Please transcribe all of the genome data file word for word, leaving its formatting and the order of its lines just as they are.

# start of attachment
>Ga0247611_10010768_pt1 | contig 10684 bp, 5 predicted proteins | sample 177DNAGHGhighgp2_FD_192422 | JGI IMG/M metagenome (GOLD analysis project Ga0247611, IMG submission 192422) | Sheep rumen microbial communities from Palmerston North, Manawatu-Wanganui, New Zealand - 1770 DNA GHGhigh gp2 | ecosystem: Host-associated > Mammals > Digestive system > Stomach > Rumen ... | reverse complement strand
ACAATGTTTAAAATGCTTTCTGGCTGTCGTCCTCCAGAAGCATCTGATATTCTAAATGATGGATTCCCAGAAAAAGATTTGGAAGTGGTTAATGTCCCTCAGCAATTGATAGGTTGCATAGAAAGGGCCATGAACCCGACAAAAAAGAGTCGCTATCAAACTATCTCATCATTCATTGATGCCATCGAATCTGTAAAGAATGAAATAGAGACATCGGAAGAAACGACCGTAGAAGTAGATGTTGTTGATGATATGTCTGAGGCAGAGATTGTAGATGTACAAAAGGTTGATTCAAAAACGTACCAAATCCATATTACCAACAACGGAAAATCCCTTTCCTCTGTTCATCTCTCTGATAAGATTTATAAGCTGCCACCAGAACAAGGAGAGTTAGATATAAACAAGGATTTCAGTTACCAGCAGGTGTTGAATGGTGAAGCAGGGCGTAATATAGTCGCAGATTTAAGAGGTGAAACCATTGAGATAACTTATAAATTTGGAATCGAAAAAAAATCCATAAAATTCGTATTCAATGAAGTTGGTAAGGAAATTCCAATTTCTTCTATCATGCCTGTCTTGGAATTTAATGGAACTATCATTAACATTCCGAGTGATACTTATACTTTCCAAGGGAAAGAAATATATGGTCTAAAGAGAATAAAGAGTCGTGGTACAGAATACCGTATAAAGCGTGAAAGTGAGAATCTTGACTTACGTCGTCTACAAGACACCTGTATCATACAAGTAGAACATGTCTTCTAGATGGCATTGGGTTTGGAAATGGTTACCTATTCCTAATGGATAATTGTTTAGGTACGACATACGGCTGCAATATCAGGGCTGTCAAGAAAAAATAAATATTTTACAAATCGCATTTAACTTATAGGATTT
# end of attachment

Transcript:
>Ga0247611_10010768_pt1 | contig 10684 bp, 5 predicted proteins | sample 177DNAGHGhighgp2_FD_192422 | JGI IMG/M metagenome (GOLD analysis project Ga0247611, IMG submission 192422) | Sheep rumen microbial communities from Palmerston North, Manawatu-Wanganui, New Zealand - 1770 DNA GHGhigh gp2 | ecosystem: Host-associated > Mammals > Digestive system > Stomach > Rumen ... | reverse complement strand
ACAATGTTTAAAATGCTTTCTGGCTGTCGTCCTCCAGAAGCATCTGATATTCTAAATGATGGATTCCCAGAAAAAGATTTGGAAGTGGTTAATGTCCCTCAGCAATTGATAGGTTGCATAGAAAGGGCCATGAACCCGACAAAAAAGAGTCGCTATCAAACTATCTCATCATTCATTGATGCCATCGAATCTGTAAAGAATGAAATAGAGACATCGGAAGAAACGACCGTAGAAGTAGATGTTGTTGATGATATGTCTGAGGCAGAGATTGTAGATGTACAAAAGGTTGATTCAAAAACGTACCAAATCCATATTACCAACAACGGAAAATCCCTTTCCTCTGTTCATCTCTCTGATAAGATTTATAAGCTGCCACCAGAACAAGGAGAGTTAGATATAAACAAGGATTTCAGTTACCAGCAGGTGTTGAATGGTGAAGCAGGGCGTAATATAGTCGCAGATTTAAGAGGTGAAACCATTGAGATAACTTATAAATTTGGAATCGAAAAAAAATCCATAAAATTCGTATTCAATGAAGTTGGTAAGGAAATTCCAATTTCTTCTATCATGCCTGTCTTGGAATTTAATGGAACTATCATTAACATTCCGAGTGATACTTATACTTTCCAAGGGAAAGAAATATATGGTCTAAAGAGAATAAAGAGTCGTGGTACAGAATACCGTATAAAGCGTGAAAGTGAGAATCTTGACTTACGTCGTCTACAAGACACCTGTATCATACAAGTAGAACATGTCTTCTAGATGGCATTGGGTTTGGAAATGGTTACCTATTCCTAATGGATAATTGTTTAGGTACGACATACGGCTGCAATATCAGGGCTGTCAAGAAAAAATAAATATTTTACAAATCGCATTTAACTTATAGGATTT